N-nitrosodimethylamine (NDMA for short) is a worryingly prevalent, potentially potent carcinogen found in food, water, cigarettes and medical drugs. Researchers at the Massachusetts Institute of Technology, USA, are working to better understand what NDMA does and how cells can defend themselves from its effects, with important implications for public health.
Dr Alexandrina Agloro | Dr Shamsnaz Virani Bhada – HEART Collaboratory: Honouring Equity in Applied Research and Technology
Traditionally, research and technology development are top-down processes, which do not closely consider the needs of study participants or potential users. Dr Alexandrina Agloro at Arizona State University and Dr Shamsnaz Virani Bhada at Worcester Polytechnic Institute have recently created the HEART Collaboratory. This collaboration conducts community-based research that closely considers the needs, humanity and culture of all stakeholders and study participants.
Alzheimer’s disease is a form of dementia that affects tens of millions of people globally. Although we can modestly improve the quality of life of patients, there is currently no cure, largely because the underlying biological mechanisms of the disease are poorly defined. Understanding the abnormal molecular characteristics of Alzheimer’s disease is the focus of Dr. Erin Norris’s research at The Rockefeller University. By studying the dysfunction of the plasma contact system, which may result in abnormal coagulation and inflammation that may lead to Alzheimer’s disease, Dr. Norris and her colleagues have uncovered novel biomarkers, paving the way for exciting new therapeutics.
On the surface of many of our cells, intriguing receptors called cannabinoid receptors reach out into their environment. The CB2 subtype of this receptor family is expressed largely on our immune cells and plays an important role in inflammatory responses, making it a promising target for anti-inflammatory therapeutics. To produce effective drugs, the molecules that bind to the CB2 receptor, known as ligands, need to be characterised. Dr Uwe Grether from F. Hoffmann-La Roche Ltd has dedicated his research to discovering useful CB2 receptor ligands and utilising them in the development of novel anti-inflammatory therapeutics.
The Biomedical Entrepreneurship Skills Development Program (BEEP): Educating a New Generation of Medical Innovators
Innovative, new technologies are rapidly being introduced into the medical world, as scientists and inventors continually discover solutions to all kinds of health issues. However, comprehensive education in medical product development, business process and strategy is distinctly lacking for science students who aspire to become commercial medical innovators and entrepreneurs. Entrepreneurially minded professionals at the New York University Grossman School of Medicine developed, implemented, and integrated programs to train early scientists in the business side of science to accelerate the pace of commercialisation and encourage individuals to pursue venture creation and entrepreneurship to impact highly relevant healthcare solutions.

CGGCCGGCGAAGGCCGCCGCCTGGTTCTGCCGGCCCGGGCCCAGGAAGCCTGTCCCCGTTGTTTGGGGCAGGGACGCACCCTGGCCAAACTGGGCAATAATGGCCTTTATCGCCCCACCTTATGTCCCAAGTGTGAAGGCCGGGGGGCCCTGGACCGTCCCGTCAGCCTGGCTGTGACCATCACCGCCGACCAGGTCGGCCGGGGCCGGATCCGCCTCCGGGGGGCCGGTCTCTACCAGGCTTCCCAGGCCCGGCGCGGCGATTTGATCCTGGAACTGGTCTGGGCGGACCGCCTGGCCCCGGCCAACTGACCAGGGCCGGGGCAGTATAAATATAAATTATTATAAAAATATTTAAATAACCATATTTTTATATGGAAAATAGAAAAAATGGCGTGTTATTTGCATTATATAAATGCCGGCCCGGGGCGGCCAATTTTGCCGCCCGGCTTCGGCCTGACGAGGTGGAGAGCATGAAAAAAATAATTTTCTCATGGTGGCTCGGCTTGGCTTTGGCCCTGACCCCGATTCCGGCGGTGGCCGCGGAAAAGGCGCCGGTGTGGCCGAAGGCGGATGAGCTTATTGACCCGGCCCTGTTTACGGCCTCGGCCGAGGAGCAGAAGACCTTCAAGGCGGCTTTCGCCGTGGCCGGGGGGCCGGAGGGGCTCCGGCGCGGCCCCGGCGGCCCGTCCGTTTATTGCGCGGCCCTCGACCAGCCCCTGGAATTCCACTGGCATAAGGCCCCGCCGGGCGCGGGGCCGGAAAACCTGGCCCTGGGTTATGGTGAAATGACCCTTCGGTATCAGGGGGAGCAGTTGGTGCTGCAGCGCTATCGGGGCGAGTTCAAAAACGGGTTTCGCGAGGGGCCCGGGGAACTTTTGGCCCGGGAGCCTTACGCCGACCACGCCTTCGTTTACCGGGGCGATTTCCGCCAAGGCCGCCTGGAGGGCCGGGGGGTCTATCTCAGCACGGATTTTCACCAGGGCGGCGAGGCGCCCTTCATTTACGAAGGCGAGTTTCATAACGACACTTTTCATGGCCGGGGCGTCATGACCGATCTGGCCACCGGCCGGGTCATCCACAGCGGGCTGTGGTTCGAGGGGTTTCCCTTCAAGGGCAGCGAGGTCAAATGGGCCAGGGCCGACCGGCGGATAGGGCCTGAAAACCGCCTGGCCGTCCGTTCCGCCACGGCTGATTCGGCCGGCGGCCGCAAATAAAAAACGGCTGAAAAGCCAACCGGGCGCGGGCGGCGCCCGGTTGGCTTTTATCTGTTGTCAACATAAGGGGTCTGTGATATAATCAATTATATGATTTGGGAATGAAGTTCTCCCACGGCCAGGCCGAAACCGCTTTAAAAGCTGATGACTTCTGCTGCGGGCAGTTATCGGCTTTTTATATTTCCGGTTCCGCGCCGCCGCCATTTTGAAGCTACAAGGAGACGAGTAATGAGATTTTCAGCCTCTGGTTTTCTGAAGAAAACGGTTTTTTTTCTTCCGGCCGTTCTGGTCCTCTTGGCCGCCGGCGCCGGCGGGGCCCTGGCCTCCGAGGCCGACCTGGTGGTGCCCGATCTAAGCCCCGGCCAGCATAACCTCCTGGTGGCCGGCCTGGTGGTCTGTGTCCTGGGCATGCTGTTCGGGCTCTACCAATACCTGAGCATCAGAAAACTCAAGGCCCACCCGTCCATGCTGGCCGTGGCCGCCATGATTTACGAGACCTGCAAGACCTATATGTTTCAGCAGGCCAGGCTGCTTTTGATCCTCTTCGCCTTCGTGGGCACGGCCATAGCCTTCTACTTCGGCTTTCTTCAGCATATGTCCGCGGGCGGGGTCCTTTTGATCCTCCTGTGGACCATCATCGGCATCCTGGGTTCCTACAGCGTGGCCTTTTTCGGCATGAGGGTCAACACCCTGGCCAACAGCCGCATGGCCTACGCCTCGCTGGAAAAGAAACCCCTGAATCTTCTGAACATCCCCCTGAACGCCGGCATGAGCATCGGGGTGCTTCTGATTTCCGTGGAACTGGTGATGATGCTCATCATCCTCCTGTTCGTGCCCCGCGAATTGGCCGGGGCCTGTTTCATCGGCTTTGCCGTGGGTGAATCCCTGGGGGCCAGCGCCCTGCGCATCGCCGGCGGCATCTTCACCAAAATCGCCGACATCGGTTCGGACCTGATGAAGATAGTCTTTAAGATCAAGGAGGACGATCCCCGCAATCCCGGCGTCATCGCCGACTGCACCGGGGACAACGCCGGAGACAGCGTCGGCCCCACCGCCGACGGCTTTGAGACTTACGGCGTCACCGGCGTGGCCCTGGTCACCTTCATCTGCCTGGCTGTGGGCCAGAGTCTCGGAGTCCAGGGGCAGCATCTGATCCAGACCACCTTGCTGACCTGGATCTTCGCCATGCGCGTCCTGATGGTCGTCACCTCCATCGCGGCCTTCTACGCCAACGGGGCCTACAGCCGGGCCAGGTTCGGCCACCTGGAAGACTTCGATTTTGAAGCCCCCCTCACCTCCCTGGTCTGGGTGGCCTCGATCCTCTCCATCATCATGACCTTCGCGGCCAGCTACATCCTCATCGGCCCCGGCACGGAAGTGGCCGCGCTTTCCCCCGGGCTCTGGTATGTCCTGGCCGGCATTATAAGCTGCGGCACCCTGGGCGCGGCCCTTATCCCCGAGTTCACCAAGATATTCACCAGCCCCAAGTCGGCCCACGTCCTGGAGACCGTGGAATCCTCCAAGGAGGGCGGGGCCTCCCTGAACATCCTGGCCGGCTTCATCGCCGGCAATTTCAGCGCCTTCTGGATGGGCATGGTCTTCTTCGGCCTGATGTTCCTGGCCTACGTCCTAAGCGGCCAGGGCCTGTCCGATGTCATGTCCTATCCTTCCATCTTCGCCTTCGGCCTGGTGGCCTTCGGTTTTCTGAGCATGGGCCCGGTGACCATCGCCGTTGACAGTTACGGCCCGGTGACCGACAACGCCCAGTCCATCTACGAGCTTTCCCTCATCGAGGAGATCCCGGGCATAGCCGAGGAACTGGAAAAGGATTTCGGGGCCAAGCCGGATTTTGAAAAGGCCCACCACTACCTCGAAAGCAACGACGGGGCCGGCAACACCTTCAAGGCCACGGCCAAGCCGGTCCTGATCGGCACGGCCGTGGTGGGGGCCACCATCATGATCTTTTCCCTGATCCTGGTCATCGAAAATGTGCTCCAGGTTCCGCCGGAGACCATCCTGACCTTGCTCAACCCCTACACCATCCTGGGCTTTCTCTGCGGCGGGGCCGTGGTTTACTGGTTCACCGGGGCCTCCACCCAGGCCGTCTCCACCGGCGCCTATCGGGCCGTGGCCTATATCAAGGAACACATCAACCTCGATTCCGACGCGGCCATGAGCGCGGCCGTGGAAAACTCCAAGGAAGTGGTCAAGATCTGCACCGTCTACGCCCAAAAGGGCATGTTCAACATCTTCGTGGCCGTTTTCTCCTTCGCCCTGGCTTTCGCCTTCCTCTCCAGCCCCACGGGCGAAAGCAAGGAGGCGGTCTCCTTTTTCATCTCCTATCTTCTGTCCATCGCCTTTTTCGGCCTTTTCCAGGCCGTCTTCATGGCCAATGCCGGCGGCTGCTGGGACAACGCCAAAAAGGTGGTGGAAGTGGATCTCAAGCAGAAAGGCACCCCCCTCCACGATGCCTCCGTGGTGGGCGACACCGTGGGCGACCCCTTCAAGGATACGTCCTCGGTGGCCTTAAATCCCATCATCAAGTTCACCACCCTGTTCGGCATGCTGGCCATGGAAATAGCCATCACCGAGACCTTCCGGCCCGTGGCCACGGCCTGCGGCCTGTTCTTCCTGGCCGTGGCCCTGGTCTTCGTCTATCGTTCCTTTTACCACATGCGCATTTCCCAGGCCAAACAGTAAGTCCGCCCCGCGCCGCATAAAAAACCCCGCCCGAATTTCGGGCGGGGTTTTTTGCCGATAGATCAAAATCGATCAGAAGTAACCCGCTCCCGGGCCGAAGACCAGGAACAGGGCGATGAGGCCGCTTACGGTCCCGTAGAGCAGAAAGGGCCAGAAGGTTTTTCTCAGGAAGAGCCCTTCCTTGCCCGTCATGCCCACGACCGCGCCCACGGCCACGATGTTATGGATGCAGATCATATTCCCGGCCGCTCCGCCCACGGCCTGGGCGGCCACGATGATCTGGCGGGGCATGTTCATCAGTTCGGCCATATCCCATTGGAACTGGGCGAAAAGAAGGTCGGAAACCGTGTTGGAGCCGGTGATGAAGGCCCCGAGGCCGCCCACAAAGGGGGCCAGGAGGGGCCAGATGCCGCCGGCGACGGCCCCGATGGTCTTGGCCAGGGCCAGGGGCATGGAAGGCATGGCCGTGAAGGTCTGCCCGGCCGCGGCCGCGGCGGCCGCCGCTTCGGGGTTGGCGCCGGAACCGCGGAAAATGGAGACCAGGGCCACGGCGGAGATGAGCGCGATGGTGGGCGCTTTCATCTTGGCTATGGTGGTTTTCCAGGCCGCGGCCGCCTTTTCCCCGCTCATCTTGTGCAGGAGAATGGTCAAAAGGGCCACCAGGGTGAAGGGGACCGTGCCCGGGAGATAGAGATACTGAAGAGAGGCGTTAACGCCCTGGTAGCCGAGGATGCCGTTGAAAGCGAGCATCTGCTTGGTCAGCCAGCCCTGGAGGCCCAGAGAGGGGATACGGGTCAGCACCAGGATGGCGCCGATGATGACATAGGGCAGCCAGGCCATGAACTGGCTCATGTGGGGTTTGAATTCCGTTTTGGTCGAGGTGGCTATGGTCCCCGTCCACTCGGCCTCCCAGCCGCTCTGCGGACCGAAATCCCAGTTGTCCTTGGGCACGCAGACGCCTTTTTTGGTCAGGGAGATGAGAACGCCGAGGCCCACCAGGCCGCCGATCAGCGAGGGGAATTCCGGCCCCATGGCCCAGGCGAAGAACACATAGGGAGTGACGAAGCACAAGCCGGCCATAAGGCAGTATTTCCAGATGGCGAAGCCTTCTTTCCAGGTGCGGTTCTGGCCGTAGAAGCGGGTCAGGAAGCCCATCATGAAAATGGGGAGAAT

Worldwide, an estimated 38 million people are living with HIV. Many are still unaware of their status and so are not linked to care and treatment which can prevent them from passing HIV onto their partners and infants and keep them healthy. Dr Richard Hayes from the London School of Hygiene and Tropical Medicine in the UK has led the HIV Prevention Trials Network’s 071 (PopART) trial over the past ten years. This dedicated international collaboration of experts has successfully demonstrated how universal testing and treatment can reduce new HIV infections in Zambia, South Africa and beyond.
Scoliosis, the curving of the spine, is a relatively common condition that develops in early adolescence. Whilst there are surgical options to neutralise the curve, there is no solid evidence for its long-term impact. Dr Hans-Rudolf Weiss is an expert in scoliosis treatments and has dedicated his research to improving the care of scoliosis patients. Through his back brace innovations and novel exercise therapies, he has developed ground-breaking new standards of care for patients. Additionally, through his Schroth Best Practice program, he is educating a new generation of doctors and physiotherapists on his non-surgical methods.
Professor Arthur Grollman | Professor Francis Johnson – Kidney Disease and Urinary Tract Cancer: How a Traditional Medicinal Plant Causes Serious Health Issues
This is a recounting of a scientific investigation into a mysterious but potentially deadly disease that first came to light principally in the Balkan states, and then several Asian countries. It manifests itself first as a nephropathy resulting in the destruction of kidney tissue often followed by a cancer of the upper urothelial tract. Professors Arthur Grollman and Francis Johnson at Stony Brook University have achieved a revolutionary understanding of the molecular biology, epidemiology and root cause of both diseases. Their findings have critical implications for medical and scientific communities, as well as the general public.